Reasons For Swimming In Front

Reasons For Swimming In Front

Eva Fabian, the smallest women at the elite levels of open water swimming with a huge heart, has a good reason for leading races from the front: what happens behind her.

I got hit several times,” said Christine Jennings who placed sixth at yesterday’s 10K world championship where she exited the water with a swollen lip.

My tooth is chipped, too. When I was elbowed, I just thought, ‘Focus. Do not retaliate, do not retaliate.'” Christine, shown above at the 5K 2008 world championship race, does seem to bear the brunt of some hard collisions.

I get pushed down several times during the race,” said Natalie du Toit who placed 25th. “Without a leg, this means I am swimming at times at almost a 90° angle. My hips and other leg drop when they push on my feet and leg. It is really rough out there. People also put an elbow into your shoulder and block you.”

The men’s races are tough, but the women’s races are something else,” commented long-time FINA official Shelley Taylor-Smith who will be the first women to ever referee a FINA world open water swimming championship race today in the men’s 10K and later the Chief Referee in the women’s 5K. “You can hear the women when they get hit [in the water]. As you can imagine, a lot of things go on under the water – just as in water polo. But there is no underwater video to capture these things.”

But the physicality of the sport extends beyond the elite levels. Masterton Masters swimmer Kirsten Cameron said, “There is a lot of pushing and shoving [going on] and nobody wants to give you an inch [while in the water]. You are constantly being battered and whacked and most of it is deliberate. It just goes with the territory“.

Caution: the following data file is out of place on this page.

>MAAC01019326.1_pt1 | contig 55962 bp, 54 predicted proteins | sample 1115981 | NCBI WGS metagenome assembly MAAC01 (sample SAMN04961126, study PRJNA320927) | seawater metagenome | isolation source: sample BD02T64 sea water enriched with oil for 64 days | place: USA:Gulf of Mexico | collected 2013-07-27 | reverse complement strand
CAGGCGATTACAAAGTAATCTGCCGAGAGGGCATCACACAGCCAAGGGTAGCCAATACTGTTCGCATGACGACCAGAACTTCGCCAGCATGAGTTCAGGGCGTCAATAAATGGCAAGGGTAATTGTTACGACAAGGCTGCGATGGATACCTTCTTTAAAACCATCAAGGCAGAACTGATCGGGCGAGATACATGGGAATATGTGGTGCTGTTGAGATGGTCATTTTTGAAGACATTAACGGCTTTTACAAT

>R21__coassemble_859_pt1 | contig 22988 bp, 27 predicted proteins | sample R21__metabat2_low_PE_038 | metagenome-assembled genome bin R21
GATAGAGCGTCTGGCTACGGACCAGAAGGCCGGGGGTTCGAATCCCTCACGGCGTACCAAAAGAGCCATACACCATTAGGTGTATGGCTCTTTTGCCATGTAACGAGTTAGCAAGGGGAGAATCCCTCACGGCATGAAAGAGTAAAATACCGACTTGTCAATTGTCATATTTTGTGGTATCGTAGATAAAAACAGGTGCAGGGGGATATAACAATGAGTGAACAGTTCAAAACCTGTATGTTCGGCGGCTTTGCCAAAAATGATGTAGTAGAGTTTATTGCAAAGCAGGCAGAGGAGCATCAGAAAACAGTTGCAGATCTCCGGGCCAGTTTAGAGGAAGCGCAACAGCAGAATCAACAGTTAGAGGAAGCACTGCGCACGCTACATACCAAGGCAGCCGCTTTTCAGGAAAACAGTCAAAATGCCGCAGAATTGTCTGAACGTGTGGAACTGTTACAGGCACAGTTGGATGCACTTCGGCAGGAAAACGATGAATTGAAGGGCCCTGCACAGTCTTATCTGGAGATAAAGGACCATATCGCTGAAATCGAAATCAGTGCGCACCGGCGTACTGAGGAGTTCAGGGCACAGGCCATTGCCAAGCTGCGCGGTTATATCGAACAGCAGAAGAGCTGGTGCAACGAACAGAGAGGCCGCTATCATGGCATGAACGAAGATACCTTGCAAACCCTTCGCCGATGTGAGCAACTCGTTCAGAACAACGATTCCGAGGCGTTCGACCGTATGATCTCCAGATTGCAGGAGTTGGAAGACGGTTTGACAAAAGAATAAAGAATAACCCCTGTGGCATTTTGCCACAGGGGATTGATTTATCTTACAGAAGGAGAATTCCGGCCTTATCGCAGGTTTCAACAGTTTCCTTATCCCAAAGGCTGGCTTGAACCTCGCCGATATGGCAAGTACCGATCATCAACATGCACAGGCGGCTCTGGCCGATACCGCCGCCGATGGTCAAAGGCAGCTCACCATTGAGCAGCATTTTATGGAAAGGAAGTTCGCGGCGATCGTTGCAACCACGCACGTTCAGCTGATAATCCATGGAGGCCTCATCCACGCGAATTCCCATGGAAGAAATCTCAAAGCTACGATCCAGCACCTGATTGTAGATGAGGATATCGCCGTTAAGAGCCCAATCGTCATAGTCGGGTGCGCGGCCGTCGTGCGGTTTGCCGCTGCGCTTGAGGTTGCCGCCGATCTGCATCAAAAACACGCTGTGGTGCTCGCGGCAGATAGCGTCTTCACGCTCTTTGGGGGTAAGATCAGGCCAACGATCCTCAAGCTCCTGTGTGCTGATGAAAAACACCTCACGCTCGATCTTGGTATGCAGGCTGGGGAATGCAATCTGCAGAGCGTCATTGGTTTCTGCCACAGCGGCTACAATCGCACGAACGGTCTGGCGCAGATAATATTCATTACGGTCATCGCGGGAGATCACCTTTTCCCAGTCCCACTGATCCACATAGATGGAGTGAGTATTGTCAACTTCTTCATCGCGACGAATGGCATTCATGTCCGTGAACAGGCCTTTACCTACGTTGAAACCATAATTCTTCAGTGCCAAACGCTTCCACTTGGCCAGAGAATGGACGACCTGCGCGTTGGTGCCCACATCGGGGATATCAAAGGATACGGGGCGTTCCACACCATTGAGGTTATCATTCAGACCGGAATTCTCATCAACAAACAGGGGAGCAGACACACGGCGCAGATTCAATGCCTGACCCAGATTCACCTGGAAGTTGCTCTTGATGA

When a lot of people want to swim on the optimal course, especially when the tangents from turn buoy to turn buoy can be tricky, collisions happen – even in the front.

In yesterday’s 10K race, Eva Fabian of New Hampshire and Poliana Okimoto were leading in the last kilometer – swimming very strongly – when they collided with one another. “My goggles was filled with water and I tried to fix it, but I had Vaseline on my fingers so it smeared on my goggles and I could not see the buoy [after we collided],” said Poliana. Their collision opened up the opportunity for Italy’s Martina Grimaldi to burst into the lead and win her first world championship going away, also swimming powerfully in her own right.

At the elite levels where medals, sponsorship and a competitive pride are overwhelming motivations, collisions are a frequent occurrence. FINA provided referees who closely watch the athletes from nearby boats where warning whistles, yellow cards and red cards are frequently issued. Like water polo, decisions are made – and questioned.

In a FINA race when an athlete is disqualified, the athlete’s national federation has the option to appeal the decision. The officials of FINA’s Technical Open Water Swimming Committee then convene to carefully review the matter – sometimes taking into account a video tape of the infraction. Like officiating calls in many sports, there is rarely a unanimous decision on the judgment call where the infractions are viewed frame-by-frame. The officials try to get it right. “Fair play and sportsmanship are our priority,” said Ronnie Wong, chairman of the FINA committee.

Those are two admirable goals to shoot for – that occasionally come in conflict with the competitive zeal of athletes at every level.

At the Dwight Crum Pier-to-Pier Swim, a popular race in Southern California, the men and women were separated from the first time in 2009. This was good news for many of the women who prefer not to face aggressive men in the same heat. Partly as a result, the number of entries has significantly increased.

Safe, enjoyable and fair … the trio of goals for every open water race.

Copyright © 2010 by Open Water Source
Steven Munatones